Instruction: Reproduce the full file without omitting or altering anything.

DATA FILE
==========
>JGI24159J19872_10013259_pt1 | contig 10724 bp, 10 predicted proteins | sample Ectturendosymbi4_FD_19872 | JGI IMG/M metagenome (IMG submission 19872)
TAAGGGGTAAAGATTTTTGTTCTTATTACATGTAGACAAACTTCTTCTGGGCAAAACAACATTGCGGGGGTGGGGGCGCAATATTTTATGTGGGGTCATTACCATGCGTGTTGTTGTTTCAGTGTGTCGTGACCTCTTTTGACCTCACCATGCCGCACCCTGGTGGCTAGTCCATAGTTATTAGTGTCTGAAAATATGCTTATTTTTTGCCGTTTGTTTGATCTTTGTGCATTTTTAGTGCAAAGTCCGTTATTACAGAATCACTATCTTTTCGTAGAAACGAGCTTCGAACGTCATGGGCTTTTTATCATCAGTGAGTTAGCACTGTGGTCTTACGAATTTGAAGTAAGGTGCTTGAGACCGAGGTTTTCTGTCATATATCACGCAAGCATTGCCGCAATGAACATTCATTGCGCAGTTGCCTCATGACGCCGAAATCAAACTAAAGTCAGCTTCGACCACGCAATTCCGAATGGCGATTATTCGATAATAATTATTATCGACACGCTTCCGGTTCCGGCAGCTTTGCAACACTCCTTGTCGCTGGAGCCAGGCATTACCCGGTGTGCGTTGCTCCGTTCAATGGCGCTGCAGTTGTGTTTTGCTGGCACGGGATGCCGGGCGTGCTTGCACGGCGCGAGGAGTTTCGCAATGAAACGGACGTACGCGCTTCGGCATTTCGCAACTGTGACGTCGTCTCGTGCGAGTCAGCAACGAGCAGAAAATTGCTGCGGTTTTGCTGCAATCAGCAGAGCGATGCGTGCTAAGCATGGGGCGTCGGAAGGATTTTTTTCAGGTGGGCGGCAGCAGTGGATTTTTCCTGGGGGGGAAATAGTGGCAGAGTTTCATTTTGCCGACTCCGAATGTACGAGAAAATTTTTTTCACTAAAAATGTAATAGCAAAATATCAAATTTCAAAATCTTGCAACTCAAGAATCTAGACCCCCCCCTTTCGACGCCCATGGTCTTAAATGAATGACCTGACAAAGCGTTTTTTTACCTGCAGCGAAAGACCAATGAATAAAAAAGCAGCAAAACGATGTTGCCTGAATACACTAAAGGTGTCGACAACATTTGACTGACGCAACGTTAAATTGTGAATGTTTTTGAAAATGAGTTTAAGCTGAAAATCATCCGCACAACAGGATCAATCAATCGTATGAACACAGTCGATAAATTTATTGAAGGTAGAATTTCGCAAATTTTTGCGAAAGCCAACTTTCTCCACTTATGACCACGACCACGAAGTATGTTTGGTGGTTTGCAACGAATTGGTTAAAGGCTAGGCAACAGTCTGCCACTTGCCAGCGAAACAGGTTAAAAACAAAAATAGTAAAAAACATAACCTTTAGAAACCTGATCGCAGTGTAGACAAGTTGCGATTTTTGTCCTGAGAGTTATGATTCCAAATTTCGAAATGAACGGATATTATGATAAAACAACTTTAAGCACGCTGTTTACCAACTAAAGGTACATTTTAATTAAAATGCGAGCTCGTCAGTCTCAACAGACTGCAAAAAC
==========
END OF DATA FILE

>JGI24159J19872_10013259_pt1 | contig 10724 bp, 10 predicted proteins | sample Ectturendosymbi4_FD_19872 | JGI IMG/M metagenome (IMG submission 19872)
TAAGGGGTAAAGATTTTTGTTCTTATTACATGTAGACAAACTTCTTCTGGGCAAAACAACATTGCGGGGGTGGGGGCGCAATATTTTATGTGGGGTCATTACCATGCGTGTTGTTGTTTCAGTGTGTCGTGACCTCTTTTGACCTCACCATGCCGCACCCTGGTGGCTAGTCCATAGTTATTAGTGTCTGAAAATATGCTTATTTTTTGCCGTTTGTTTGATCTTTGTGCATTTTTAGTGCAAAGTCCGTTATTACAGAATCACTATCTTTTCGTAGAAACGAGCTTCGAACGTCATGGGCTTTTTATCATCAGTGAGTTAGCACTGTGGTCTTACGAATTTGAAGTAAGGTGCTTGAGACCGAGGTTTTCTGTCATATATCACGCAAGCATTGCCGCAATGAACATTCATTGCGCAGTTGCCTCATGACGCCGAAATCAAACTAAAGTCAGCTTCGACCACGCAATTCCGAATGGCGATTATTCGATAATAATTATTATCGACACGCTTCCGGTTCCGGCAGCTTTGCAACACTCCTTGTCGCTGGAGCCAGGCATTACCCGGTGTGCGTTGCTCCGTTCAATGGCGCTGCAGTTGTGTTTTGCTGGCACGGGATGCCGGGCGTGCTTGCACGGCGCGAGGAGTTTCGCAATGAAACGGACGTACGCGCTTCGGCATTTCGCAACTGTGACGTCGTCTCGTGCGAGTCAGCAACGAGCAGAAAATTGCTGCGGTTTTGCTGCAATCAGCAGAGCGATGCGTGCTAAGCATGGGGCGTCGGAAGGATTTTTTTCAGGTGGGCGGCAGCAGTGGATTTTTCCTGGGGGGGAAATAGTGGCAGAGTTTCATTTTGCCGACTCCGAATGTACGAGAAAATTTTTTTCACTAAAAATGTAATAGCAAAATATCAAATTTCAAAATCTTGCAACTCAAGAATCTAGACCCCCCCCTTTCGACGCCCATGGTCTTAAATGAATGACCTGACAAAGCGTTTTTTTACCTGCAGCGAAAGACCAATGAATAAAAAAGCAGCAAAACGATGTTGCCTGAATACACTAAAGGTGTCGACAACATTTGACTGACGCAACGTTAAATTGTGAATGTTTTTGAAAATGAGTTTAAGCTGAAAATCATCCGCACAACAGGATCAATCAATCGTATGAACACAGTCGATAAATTTATTGAAGGTAGAATTTCGCAAATTTTTGCGAAAGCCAACTTTCTCCACTTATGACCACGACCACGAAGTATGTTTGGTGGTTTGCAACGAATTGGTTAAAGGCTAGGCAACAGTCTGCCACTTGCCAGCGAAACAGGTTAAAAACAAAAATAGTAAAAAACATAACCTTTAGAAACCTGATCGCAGTGTAGACAAGTTGCGATTTTTGTCCTGAGAGTTATGATTCCAAATTTCGAAATGAACGGATATTATGATAAAACAACTTTAAGCACGCTGTTTACCAACTAAAGGTACATTTTAATTAAAATGCGAGCTCGTCAGTCTCAACAGACTGCAAAAAC